A catch-22 situation indeed. And don't we need those 'outsiders' to
take care of our elderly parents, build our flats, play the role of
domestics, trawl for our fish and play in our football teams so that
Goa's name can go places?

It's more complex than it seems to be; though at first count it's nice
to blame someone else and feel good about it! Anyway, Elisabeth, you
have an open mind on this issue, which is a good thing... hence my
attempt to debate the issue without getting personal or trivial
(hopefully). FN

PS: Written at 6 am ... so am extremely sleepy. Still some more work
before I can go off to bed for the "night". Sorry for any errors that
might have crept in...
Post by Elisabeth Carvalho
1. GDP per capita is a function of GDP and the
population. One of the reasons Goa enjoys a high per
capita income is not because it has been wonderfully
industrious in managing its goods and services but
because it has managed the other part of the equation,
which is its population. Into this mix is going to
emerge a burgeoning population, which neither national
nor regional parties seem keen on addressing. Does Goa
have a plan or is it alright with the shifting
demographics?
2. There is going to be a cultural shift. Into a
population that is fairly educated and relatively
prosperous, we are influxing a population that is
uneducated and poor. Do we have a plan to integrate
the two or are we building parallel societies?
3. People need space and they need accommodation. Do
we have a plan to accommodate the influx or are we
going the way of Mumbai and Delhi, where sprawling
slums spread like cancer. If we are then we might as
well bid farewell to our tourism industry.
4. Whether we like to admit it or not, migration of
people which is predominantly poor brings with it a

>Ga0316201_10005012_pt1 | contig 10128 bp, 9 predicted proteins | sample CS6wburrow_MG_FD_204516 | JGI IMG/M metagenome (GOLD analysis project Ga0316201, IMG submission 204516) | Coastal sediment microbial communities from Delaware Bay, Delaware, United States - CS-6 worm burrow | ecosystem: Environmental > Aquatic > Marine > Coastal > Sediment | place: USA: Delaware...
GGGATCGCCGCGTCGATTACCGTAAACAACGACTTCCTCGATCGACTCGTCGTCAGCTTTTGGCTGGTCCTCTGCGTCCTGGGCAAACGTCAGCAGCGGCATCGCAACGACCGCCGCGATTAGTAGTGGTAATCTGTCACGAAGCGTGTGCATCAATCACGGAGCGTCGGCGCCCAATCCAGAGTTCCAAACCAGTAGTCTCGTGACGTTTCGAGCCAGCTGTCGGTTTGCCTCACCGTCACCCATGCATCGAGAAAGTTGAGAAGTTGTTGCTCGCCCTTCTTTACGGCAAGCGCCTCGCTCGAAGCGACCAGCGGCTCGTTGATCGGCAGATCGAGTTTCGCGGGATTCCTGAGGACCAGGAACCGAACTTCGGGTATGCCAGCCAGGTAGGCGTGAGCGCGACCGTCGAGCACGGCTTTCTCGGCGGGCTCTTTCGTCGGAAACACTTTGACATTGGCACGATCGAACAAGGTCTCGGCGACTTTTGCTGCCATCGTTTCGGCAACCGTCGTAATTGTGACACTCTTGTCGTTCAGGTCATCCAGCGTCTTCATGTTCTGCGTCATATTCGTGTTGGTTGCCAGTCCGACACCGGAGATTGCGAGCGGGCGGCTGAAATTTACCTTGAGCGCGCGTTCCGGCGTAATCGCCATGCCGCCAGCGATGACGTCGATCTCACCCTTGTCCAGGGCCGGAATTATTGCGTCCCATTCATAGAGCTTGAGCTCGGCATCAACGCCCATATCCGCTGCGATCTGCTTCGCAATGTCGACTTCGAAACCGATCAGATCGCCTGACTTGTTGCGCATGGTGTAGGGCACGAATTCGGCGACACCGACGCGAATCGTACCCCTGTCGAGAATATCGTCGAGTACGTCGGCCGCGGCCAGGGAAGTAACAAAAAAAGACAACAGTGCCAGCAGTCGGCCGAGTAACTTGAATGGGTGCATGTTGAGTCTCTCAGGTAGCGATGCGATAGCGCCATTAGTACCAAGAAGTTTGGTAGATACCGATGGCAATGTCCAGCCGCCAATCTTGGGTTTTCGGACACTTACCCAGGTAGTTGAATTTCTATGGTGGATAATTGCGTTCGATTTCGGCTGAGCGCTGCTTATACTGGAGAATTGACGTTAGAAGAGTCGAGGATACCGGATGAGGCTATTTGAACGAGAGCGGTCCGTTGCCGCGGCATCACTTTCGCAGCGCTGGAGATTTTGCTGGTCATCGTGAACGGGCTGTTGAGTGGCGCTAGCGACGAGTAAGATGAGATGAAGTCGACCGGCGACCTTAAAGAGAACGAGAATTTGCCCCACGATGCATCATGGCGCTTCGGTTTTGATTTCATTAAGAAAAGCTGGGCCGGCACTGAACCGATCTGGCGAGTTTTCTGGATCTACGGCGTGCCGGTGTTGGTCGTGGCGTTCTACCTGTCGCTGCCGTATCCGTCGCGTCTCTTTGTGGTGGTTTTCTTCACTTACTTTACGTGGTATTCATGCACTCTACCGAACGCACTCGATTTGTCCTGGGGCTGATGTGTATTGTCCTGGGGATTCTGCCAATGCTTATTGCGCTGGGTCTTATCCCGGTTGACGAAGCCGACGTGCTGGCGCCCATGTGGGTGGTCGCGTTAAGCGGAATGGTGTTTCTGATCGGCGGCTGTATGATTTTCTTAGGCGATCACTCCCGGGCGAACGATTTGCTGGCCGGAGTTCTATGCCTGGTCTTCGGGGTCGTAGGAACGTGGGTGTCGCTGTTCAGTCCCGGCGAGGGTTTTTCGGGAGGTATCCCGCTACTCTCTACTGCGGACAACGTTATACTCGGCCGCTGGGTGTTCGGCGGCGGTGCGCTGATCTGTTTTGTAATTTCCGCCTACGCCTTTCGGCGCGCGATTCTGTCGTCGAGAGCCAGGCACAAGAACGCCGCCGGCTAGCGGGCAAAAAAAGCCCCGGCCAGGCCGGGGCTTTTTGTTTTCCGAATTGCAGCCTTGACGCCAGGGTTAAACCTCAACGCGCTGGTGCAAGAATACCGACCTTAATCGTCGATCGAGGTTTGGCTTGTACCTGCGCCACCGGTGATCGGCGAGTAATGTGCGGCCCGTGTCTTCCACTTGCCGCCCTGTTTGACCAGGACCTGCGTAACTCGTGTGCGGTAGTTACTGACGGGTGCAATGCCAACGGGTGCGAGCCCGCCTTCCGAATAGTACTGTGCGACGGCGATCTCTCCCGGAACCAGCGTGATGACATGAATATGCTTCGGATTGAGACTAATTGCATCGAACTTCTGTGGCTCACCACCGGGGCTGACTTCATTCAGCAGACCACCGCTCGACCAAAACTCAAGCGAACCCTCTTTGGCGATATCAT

criminal element. Do we have resources to deal with
this or are we depending on those dogs again? :)
5. Societies transform themselves when seemingly
blue-collared jobs morph into high-end services.
Farmers become agriculturists, hair dressers become
stylists, cooks become dietitians and chefs. This
happens with concerted training, education and a
labour supply unadulterated by cheap imports of it. Do
we have any intent to transform our indigenous labour
market into a highly competitive one, or are we just
going to dilute it with cheap labour from India's
impoverished states.
Unmitigated migration is a problem. It is here. We
cannot deal with it by giving into emotional rhetoric
from either side of the the aisle. We have to deal
with it and plan for it, with clear-headed
objectivity. Democracies are seldom seamless
organisations that serve the greater good. More often
than not they are powered by vested interests that
serve pockets of society. Let the interests of Goans
be first in Goa.
As for your last comment about Goan immigrants and
adopted homelands, I wouldn't know. I am not an
immigrant. My feet and tax money are firmly planted in
Goa.
Elisabeth
--
----------------------------------------------------------
Frederick 'FN' Noronha | Yahoomessenger: fredericknoronha
http://fn.goa-india.org | +91(832)2409490 Cell 9822122436
----------------------------------------------------------
2248 copylefted photos from Goa: http://www.flickr.com/photos/fn-goa/
Frederick "FN" Noronha
2006-07-07 00:28:12 UTC
Permalink
Post by Elisabeth Carvalho
Dear Fred,
I'm glad you've responded because now at last I will
find some informed answers (from an intelligent
person) to questions that plague me. First of all, let
me say that I understand your viewpoint and I am open
to it. Let me put forward my "issues" (for want of a